Run queries to aggregate and analyse your data. For example:
Aggregate core web vitals event values over a specific period.
View LCP (largest contentful paint) scores for the most visited pages on your site.
Rank CLS (cumulative layout shift) scores for each page from worst to best.
Analyse the results to identify pages or metrics that need optimisation. For example, pages with LCP scores above the recommended 2.5 seconds will need performance enhancements.
You can also use GA 4’s out-of-the-box features and reports to get insights on your page performance, most notably:
Page load times
You can use the Speed Suggestions report to identify the pages on your website with the slowest load times and the suggestions that will have the biggest impact on improving the page’s load time.
Go to Reports > Performance > Speed Suggestions.
Select the date range that you want to analyse.
Click on a page to see specific suggestions for improving the page’s load time.
The Speed Suggestions report lists the following information for each page:
Page: The URL of the page.
Page Load Time: The average time it takes a page to load.
Potential Impact: The estimated impact of implementing each suggestion on the page’s load time.
The Bounce Rate report will identify web pages with the highest bounce rates and determine what to fix, i.e., content, design, or navigation.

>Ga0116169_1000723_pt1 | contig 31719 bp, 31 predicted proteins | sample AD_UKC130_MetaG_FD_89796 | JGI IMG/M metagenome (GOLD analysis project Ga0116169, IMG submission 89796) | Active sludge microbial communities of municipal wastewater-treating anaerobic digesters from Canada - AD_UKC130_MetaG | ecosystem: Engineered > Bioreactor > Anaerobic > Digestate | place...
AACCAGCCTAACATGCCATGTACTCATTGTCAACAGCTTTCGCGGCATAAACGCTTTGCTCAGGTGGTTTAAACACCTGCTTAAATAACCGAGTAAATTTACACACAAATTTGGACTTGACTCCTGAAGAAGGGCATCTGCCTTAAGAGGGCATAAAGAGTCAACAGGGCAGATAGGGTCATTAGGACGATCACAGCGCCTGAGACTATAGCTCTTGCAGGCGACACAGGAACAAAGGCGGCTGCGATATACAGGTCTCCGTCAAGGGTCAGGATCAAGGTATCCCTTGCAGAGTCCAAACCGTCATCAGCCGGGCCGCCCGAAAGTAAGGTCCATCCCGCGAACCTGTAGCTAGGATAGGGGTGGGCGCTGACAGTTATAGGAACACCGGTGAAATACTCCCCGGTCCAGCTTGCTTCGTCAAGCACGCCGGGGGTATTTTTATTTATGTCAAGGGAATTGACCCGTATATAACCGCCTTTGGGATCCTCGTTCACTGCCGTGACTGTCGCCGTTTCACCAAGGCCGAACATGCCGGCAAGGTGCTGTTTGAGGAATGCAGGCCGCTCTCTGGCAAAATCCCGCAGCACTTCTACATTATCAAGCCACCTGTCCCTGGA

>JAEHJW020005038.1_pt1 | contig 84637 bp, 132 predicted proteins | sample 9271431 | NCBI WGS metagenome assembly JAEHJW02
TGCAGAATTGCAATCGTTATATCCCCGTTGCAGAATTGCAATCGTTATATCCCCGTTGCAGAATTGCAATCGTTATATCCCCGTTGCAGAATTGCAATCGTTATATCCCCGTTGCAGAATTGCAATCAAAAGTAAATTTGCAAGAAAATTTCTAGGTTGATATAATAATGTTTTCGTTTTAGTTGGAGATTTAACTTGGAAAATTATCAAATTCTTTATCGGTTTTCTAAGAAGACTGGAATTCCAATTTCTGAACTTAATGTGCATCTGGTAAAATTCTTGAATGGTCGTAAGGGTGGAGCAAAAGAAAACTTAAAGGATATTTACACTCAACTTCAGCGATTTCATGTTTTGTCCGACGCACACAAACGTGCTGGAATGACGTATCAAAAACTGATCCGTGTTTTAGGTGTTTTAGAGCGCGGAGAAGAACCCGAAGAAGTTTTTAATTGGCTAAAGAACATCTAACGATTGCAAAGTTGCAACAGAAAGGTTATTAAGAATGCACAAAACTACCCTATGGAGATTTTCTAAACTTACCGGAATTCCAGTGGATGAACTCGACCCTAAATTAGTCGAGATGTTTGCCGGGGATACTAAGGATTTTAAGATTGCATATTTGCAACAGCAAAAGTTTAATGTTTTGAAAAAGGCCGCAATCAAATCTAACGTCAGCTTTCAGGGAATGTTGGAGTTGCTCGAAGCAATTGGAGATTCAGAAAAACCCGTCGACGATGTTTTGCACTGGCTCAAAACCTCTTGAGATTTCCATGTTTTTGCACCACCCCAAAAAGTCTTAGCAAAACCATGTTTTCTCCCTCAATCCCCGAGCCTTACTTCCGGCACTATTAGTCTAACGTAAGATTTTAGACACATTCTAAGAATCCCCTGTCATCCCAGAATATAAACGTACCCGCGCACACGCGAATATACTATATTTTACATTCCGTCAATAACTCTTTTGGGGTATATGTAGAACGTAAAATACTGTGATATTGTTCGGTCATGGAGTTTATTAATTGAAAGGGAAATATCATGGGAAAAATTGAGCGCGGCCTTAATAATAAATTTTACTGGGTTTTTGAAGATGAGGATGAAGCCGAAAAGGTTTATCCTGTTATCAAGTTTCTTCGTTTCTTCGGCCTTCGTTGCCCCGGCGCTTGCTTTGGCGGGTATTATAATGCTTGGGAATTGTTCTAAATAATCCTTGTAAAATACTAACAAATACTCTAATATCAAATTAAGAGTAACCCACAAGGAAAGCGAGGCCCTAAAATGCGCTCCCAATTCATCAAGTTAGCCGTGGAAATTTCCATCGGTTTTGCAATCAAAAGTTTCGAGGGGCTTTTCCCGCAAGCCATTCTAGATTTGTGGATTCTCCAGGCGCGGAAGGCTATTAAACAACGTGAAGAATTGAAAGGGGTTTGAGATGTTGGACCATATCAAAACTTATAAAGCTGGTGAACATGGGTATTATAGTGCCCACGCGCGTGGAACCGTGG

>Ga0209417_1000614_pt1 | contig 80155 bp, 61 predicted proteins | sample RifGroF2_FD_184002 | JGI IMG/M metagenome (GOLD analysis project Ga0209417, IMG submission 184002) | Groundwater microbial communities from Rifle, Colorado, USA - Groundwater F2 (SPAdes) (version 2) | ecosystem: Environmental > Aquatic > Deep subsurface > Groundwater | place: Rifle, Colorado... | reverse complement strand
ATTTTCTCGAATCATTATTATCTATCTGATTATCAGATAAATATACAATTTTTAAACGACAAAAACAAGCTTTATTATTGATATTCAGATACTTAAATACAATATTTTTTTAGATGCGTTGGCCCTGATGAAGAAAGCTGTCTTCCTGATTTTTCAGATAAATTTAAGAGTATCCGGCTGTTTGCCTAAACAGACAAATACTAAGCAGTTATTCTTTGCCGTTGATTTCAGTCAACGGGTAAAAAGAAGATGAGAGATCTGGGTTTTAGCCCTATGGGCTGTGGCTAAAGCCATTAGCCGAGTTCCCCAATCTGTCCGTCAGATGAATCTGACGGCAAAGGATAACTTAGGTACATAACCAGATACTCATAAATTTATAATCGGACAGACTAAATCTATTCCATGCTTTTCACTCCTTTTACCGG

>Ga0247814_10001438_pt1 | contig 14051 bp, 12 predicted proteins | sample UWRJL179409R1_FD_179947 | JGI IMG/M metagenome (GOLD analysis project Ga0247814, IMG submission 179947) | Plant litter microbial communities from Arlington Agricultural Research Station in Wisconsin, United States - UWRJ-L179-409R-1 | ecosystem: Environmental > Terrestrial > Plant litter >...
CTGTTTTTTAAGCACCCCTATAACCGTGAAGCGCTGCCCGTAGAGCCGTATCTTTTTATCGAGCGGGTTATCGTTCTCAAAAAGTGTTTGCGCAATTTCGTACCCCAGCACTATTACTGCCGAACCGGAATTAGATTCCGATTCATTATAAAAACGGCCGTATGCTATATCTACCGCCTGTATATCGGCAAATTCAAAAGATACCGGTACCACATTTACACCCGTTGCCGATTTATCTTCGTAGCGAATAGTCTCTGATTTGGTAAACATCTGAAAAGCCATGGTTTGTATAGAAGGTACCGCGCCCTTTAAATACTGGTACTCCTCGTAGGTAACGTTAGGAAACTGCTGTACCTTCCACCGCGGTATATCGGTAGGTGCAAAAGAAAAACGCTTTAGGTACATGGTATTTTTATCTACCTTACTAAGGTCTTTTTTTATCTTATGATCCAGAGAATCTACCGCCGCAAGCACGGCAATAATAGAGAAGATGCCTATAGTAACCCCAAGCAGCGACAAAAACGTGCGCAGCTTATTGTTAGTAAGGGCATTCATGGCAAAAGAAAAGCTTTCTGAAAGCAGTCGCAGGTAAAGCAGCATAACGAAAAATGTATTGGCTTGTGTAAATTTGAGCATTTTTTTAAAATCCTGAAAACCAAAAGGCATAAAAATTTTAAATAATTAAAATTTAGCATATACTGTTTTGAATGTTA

Go to Reports > Audience > Engagement > Bounce Rate.
Select the date range that you want to analyse.
Click on a page to see the bounce rate for that page.
The Bounce Rate report lists the following information for each page:
Page: The URL of the page.
Bounce Rate: The percentage of visitors who visited the page and left without navigating other pages on your website.
Average Time on Page: The average time visitors spend on the page.
Entry Exits: The percentage of visitors who entered your website on the page and left without visiting any other pages.
Optimising page performance is only half the battle. The real challenge? Interpreting the wealth of data GA4 provides to make actionable, impactful decisions for your website.
While GA4 is user-friendly and intuitive, without the proper knowledge and expertise, the data is meaningless, and the corrective action isn’t obvious.
Our Metric Labs data analytics experts will work with your team to find and fix issues efficiently. We also suggest improvements to maximise your website’s performance in line with your business goals.
Book a free introductory strategy call with a Metric Labs data analytics expert, and let’s find a solution to meet your needs.
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Reminder: Google UA Historical Data to be Deleted in July 2024